Classic Game Review: Conquest
Risk fans rejoice! Your favourite board game is now available for use against one, two or even three computer opponents. You no longer have to scrounge around at odd hours of the night hoping someone will take your challenge. With the aid of your PC you can choose to fight in Europe of 1942 or Scotland 1750.
Like the popular board game, CONQUEST is a strategy war game. The object is to conquer territories adjacent to countries which you hold. CONQUEST has several enhanced features which are not in Risk. Fast moving computer opponents provide only breathing time before it’s your turn once again. A fine text window displays all the necessary information as battles ensue. The graphics employed outline and colour in conquered territories quickly. At the beginning of a turn, you are allotted a certain number of armies. You can deploy them wherever you see fit. Troops not deployed are stored for your next turn.
Next, you can either attack or finish your turn. Each country is displayed with the owner’s colour and the total amount of occupying armies. After attacking and defeating the enemy, you decide how many troops to leave and how many to move into your new territory. After this decision, the computer fills in the newly conquered land with your colour. Attacking continues until you decide to stop. For the last move of your turn, you can pull troops away from the front lines to be stored along with your allotted armies for the next turn. In this way, you can muster strength for counter attacking or even defending your front lines. To start the game, you can choose the number of armies to be placed in each country. Three is suggested, although the experienced player can decide to start with up to nine. If you like to show off your computer, you can have two, three or four computer opponents square off at each other. Any combination of human and/or computer opponents up to four can play. Ownership of countries at the start of each game can be the same, or you can opt to have the countries randomly distributed. When time is short and the war is still on, a “save” feature permits you to continue at a later time.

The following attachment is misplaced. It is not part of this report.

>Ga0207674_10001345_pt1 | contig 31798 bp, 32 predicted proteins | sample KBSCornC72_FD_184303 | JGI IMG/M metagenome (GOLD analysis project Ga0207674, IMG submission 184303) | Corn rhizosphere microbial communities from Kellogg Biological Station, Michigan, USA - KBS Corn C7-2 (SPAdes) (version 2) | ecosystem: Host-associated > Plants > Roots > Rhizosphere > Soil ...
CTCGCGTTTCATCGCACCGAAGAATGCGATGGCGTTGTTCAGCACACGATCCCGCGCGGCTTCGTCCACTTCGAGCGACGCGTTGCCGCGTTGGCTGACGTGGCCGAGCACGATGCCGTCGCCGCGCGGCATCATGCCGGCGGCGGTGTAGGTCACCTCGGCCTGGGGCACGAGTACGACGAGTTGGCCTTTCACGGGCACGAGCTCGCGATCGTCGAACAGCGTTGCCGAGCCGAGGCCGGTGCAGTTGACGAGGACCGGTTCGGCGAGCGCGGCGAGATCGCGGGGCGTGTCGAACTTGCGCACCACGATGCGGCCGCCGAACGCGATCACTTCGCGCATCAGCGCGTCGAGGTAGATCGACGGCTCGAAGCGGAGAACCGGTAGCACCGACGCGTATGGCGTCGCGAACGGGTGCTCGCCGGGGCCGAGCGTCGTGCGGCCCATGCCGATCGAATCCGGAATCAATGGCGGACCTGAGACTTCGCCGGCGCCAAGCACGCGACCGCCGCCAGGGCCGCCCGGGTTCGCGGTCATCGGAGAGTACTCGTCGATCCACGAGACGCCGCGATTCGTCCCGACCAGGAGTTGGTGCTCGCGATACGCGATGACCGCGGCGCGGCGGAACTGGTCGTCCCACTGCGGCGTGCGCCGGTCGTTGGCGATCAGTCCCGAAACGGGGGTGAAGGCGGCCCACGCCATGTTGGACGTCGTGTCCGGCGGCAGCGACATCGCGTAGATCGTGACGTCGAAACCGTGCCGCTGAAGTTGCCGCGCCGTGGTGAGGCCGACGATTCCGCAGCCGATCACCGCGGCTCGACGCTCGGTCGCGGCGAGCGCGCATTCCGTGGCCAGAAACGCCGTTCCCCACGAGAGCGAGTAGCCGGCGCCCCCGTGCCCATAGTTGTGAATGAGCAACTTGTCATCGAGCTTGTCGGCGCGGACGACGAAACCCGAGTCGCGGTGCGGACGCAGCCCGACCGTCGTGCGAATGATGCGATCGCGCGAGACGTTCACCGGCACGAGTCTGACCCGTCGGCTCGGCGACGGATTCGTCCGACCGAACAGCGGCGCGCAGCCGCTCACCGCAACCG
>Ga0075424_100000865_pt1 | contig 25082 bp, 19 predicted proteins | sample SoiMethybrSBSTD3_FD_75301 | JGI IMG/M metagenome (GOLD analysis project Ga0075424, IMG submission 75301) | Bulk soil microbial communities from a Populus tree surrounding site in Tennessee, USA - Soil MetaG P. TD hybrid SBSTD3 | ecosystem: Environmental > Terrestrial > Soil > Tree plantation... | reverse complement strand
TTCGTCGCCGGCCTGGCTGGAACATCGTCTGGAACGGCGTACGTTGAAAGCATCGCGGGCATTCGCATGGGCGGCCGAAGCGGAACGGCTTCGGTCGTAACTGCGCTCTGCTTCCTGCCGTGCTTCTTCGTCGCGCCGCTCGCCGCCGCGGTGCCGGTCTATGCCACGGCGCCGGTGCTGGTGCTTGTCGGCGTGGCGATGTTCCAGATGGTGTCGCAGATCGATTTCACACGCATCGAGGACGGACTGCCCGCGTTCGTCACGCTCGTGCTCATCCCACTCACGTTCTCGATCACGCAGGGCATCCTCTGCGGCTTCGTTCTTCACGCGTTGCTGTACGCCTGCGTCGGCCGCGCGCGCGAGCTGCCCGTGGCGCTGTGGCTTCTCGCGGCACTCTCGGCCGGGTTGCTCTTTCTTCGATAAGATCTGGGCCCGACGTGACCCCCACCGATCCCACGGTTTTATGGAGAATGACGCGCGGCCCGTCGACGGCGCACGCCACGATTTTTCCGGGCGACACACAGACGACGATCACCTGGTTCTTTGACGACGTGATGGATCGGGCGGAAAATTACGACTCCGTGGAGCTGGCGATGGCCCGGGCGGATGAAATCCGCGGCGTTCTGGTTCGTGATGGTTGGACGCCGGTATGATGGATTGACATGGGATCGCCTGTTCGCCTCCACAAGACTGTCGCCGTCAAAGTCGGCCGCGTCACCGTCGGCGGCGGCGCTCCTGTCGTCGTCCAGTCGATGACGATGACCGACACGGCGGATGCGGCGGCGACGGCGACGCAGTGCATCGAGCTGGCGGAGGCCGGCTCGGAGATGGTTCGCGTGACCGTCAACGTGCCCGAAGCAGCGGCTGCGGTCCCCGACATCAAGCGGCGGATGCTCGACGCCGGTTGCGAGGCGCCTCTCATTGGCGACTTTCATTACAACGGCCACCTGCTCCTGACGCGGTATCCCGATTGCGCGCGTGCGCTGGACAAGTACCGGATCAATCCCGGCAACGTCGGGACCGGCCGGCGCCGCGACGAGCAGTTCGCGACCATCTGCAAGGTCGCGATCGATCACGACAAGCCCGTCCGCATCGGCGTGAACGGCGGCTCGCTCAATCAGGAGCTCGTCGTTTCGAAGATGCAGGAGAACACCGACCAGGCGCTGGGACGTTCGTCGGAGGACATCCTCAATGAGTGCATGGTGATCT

One major problem occurred when I was loading in the European map. After being prompted by the computer, the map of Europe was drawn in. Just before the countries were coloured in, I received an error message stating “out of memory 2080”. From that point, it was impossible to proceed. After contacting Sirius I finally was lead to the easy solution. It seems that because my machine has an asynchronous communications card, Basic will automatically allocate a communications buffer when it boots up. So to prevent this from happening, make sure you type in Basica/ c: 0 instead of Basica (as the directions call for). This will cause Basic to start up with 0 buffers. With this problem solved, I had no trouble loading in the European game.
All in all, CONQUEST is an enhanced version of a popular board game.The several options of game set-up provide variety that makes the game life last after countless use. Graphics and text window display are done well. The documentation is adequate, although the directions should address errors that could occur with loading more adequately. The gamer who enjoys spending hours and hours on one detailed battle may not appreciate the ease and uncomplicated nature of battle. However, most gamers will enjoy the swiftness of execution and the ebb and flow of battle.
The graphics used in drawing both Europe and Scotland are clear and well depicted, and the text display box provides important information such as players turn, countries doing battle and odds and outcome of each battle. With the addition of some sound routines, this game could become a classic, as it stands, CONQUEST is a very enjoyable game, simple to learn and challenging enough for the serious computer gamer.